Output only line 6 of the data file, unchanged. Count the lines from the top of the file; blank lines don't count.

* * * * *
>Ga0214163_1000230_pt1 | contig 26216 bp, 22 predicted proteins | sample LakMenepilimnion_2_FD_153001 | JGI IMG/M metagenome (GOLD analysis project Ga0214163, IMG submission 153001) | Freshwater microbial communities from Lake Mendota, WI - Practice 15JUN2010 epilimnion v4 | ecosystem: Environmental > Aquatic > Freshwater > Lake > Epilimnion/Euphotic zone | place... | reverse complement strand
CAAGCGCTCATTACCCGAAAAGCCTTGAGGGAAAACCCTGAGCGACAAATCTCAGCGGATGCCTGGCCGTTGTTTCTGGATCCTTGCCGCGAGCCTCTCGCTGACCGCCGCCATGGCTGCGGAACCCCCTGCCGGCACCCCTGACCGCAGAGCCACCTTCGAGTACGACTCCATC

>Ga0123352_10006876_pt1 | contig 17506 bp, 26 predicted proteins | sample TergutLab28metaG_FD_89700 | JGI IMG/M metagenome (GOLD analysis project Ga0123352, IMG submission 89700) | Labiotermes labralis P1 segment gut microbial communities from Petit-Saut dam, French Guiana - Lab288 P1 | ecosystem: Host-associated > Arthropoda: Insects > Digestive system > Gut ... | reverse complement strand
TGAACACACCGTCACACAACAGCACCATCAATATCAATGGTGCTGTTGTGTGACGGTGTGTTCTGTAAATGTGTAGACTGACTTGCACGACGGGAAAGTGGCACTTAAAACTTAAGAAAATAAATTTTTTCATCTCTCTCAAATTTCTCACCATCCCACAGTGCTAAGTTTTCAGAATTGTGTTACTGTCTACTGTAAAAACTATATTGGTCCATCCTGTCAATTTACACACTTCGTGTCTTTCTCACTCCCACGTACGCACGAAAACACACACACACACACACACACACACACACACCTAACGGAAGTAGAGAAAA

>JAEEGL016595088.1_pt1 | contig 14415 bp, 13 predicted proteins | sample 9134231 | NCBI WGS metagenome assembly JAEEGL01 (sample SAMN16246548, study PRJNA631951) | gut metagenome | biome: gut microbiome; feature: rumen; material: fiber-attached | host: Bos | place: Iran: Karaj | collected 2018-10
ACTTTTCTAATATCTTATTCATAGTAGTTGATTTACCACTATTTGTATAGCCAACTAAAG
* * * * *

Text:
ACTTTTCTAATATCTTATTCATAGTAGTTGATTTACCACTATTTGTATAGCCAACTAAAG